Top money tips for students
Similarly, second and third year students may be looking to hone their fiscal competence after a carefree first year. This guide offers some top money tips for students, old and new.
Think carefully about the student bank account you choose
Consider carefully what student bank account you are going to sign up to. Getting it right means avoiding expensive fees and interest rates in the future. Never blindly stick with the bank you have (or the bank your parents are with) out of familiarity.
Click here to read the the YourMoney.com guide to picking a student account.
Get a 16-25 Railcard
If you pick a bank account that doesn’t give you a railcard as a freebie, it is definitely worth investing in one anyway. The 16-25 Railcard will reduce the cost of rail tickets by ⅓, and usually costs £30 per year (although there are ways to get discounts). If you spend £90 on train fares in a year (which is usually about two journeys), you’ll make your money back. Frankly, train travel is just unaffordable for most students without one.
Consider your credit rating
It’s probably not something you’ve had to think about before, but whether you realise it or not – you have a credit score. You need to be very careful not to hurt it now, as it will come back to bite you after you graduate and start looking for credit (for credit cards, mortgages etc).
If you don’t pay bills on time (or avoid them completely), it’s going to damage your rating which will remain on your credit history for six years. So face up to it and find out what your credit rating is (you can do this free via Credit Expert), so you know where you stand.
Always get a discount
Getting a discount will never be as easy as it is now. Just flashing your student card gives you access to deals and vouchers which makes everyone else horribly jealous. ALWAYS ask for a student discount, even if you don’t see a sign offering it – if you don’t ask, you don’t get.
Never pay full price for anything and really make the most of freebies. Remember that discounts don’t just mean 10 per cent off your trainers, but also big savings on bills, utilities and travel.
Stick to a budget
You’re going to be poor at univeristy, and it’s really hard to start budgeting when you are skint – but it is so important you do, so you can avoid expensive loans. If you’re using student loans to pay for everything and have no other income, it means you’re going to have to make sure you stretch out your money over the entire year.
Think about what income you have: savings, student loan, money from family, birthdays etc. Then consider your essential costs: rent, bills, food. Whatever you have left (which probably isn’t that much), you use on luxuries, like booze, socials and holidays.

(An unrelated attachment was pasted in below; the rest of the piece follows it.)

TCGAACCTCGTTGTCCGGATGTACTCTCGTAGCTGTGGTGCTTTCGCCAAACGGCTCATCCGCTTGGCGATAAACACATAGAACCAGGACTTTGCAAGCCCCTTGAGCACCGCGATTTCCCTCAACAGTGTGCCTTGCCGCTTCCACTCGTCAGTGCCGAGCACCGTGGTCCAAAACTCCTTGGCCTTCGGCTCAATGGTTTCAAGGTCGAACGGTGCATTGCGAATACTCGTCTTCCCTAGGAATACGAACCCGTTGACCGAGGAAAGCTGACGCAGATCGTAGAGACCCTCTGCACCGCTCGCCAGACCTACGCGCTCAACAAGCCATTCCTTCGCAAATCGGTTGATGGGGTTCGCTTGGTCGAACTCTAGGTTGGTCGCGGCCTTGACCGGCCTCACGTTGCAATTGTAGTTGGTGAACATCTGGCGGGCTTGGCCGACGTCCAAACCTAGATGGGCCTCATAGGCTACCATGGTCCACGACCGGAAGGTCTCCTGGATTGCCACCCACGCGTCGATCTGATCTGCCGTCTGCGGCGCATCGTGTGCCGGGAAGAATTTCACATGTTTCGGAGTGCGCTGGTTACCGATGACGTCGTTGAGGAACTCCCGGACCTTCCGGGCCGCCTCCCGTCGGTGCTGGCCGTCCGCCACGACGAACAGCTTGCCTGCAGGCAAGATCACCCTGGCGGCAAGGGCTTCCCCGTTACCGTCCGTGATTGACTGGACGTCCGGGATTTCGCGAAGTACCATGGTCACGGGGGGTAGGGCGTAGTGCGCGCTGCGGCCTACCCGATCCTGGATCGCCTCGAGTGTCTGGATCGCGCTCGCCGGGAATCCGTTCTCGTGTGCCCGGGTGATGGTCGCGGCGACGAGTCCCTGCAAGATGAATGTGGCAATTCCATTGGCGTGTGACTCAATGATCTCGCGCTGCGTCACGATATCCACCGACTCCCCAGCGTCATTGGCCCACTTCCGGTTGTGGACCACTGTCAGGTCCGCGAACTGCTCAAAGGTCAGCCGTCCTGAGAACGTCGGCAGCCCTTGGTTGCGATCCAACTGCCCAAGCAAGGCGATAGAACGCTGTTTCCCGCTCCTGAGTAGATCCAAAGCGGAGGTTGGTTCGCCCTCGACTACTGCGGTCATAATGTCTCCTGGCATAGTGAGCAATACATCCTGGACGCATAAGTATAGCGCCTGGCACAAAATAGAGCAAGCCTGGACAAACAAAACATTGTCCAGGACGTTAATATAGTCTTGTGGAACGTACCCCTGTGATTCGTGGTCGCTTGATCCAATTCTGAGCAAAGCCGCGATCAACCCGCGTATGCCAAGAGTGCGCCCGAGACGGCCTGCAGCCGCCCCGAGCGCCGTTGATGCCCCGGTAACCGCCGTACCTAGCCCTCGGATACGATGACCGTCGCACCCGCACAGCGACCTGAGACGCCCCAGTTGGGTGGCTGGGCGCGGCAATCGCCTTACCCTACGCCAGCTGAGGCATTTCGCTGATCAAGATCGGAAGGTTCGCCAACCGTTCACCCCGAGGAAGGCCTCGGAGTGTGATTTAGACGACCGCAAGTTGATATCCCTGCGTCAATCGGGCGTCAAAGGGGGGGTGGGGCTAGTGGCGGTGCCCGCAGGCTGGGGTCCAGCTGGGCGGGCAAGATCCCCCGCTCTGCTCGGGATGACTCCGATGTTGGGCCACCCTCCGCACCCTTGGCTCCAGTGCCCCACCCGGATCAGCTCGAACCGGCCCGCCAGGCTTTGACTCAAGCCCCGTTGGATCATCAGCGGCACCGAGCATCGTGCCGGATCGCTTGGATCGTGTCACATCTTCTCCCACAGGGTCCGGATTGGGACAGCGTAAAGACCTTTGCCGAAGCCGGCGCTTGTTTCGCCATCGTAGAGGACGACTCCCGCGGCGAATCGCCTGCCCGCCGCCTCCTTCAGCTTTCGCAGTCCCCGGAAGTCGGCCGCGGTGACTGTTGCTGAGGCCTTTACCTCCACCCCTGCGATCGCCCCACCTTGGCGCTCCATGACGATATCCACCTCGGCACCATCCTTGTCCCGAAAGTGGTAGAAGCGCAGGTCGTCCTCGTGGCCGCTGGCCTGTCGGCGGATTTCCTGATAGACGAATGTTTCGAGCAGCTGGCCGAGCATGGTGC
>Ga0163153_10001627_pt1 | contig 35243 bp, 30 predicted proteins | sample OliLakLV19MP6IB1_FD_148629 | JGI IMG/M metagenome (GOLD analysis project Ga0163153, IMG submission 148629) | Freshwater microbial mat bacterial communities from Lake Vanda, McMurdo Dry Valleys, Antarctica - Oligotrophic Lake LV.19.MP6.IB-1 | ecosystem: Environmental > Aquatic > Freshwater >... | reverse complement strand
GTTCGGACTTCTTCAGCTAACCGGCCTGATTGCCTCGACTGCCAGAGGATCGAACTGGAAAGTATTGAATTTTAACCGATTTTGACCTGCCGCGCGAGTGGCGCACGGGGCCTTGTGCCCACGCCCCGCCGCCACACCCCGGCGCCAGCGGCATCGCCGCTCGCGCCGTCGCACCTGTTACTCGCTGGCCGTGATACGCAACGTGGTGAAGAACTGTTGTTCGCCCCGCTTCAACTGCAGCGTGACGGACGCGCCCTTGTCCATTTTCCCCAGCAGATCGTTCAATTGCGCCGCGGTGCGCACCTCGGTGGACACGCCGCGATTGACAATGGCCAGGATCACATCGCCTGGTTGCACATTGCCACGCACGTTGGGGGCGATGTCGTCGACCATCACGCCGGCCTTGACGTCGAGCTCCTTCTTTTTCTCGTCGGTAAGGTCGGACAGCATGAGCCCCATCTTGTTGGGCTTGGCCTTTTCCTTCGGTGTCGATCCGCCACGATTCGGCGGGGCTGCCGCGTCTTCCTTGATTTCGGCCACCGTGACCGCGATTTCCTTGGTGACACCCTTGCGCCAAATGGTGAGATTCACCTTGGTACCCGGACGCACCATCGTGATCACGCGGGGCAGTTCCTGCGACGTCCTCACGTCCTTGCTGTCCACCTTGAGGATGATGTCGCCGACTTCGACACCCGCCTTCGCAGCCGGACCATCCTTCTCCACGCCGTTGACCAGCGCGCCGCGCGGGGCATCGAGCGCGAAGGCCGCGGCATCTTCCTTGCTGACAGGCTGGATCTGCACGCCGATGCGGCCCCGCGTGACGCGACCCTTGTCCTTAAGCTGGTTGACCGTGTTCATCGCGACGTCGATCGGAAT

Don’t exceed your overdraft
You’ll have a standard arranged overdraft but the moment you go over that agreed amount, it turns into an unarranged overdraft, which means 0 per cent fees are off the table.
Some banks will give you a small buffer if you go over, but as soon as you exceed that, you are in for some hefty fees. When paying for items on your card, don’t presume that money goes out instantly – it can take weeks, which means you really need to be thinking about (and budgeting) what you are spending not to make that mistake.
Sign up to funding schemes
Depending on your circumstances, there are a variety of student grants and bursaries you can apply for. What is particularly great about these, is that unlike loans, a lot of them don’t need to be paid back.
There are also scholarships and awards, which are handed out by universities and educational trusts. See the government advice on student finance to see what kind of loans and grants are out there. Also check out Scholarship Search to see which might be applicable to you.
Never get a payday loan
Don’t do it. It’s hard being a student, you’re probably never going to be this poor again and they tempt you with easy money. Student targeted payday loan companies offer a 782 per cent representative APR loan, and this could get you into serious trouble.
If you’re seriously struggling, apply for a learning fund first. It’s run by universities (not always necessarily advertised) and helps students who are struggling to pay for their studies.
Beware of peer pressure
Don’t try and keep up with your peers’ spending. You’re going to meet people from different backgrounds, many of which will have plenty of cash to go on holidays and spend serious cash in clubs.
You need to learn to say no. University is expensive – there’s always a night out, party, holiday,or another awesome experience that costs a load of money. If it’s not within your budget, don’t do it.
Charlotte Burns is the editor of Student Money Saver.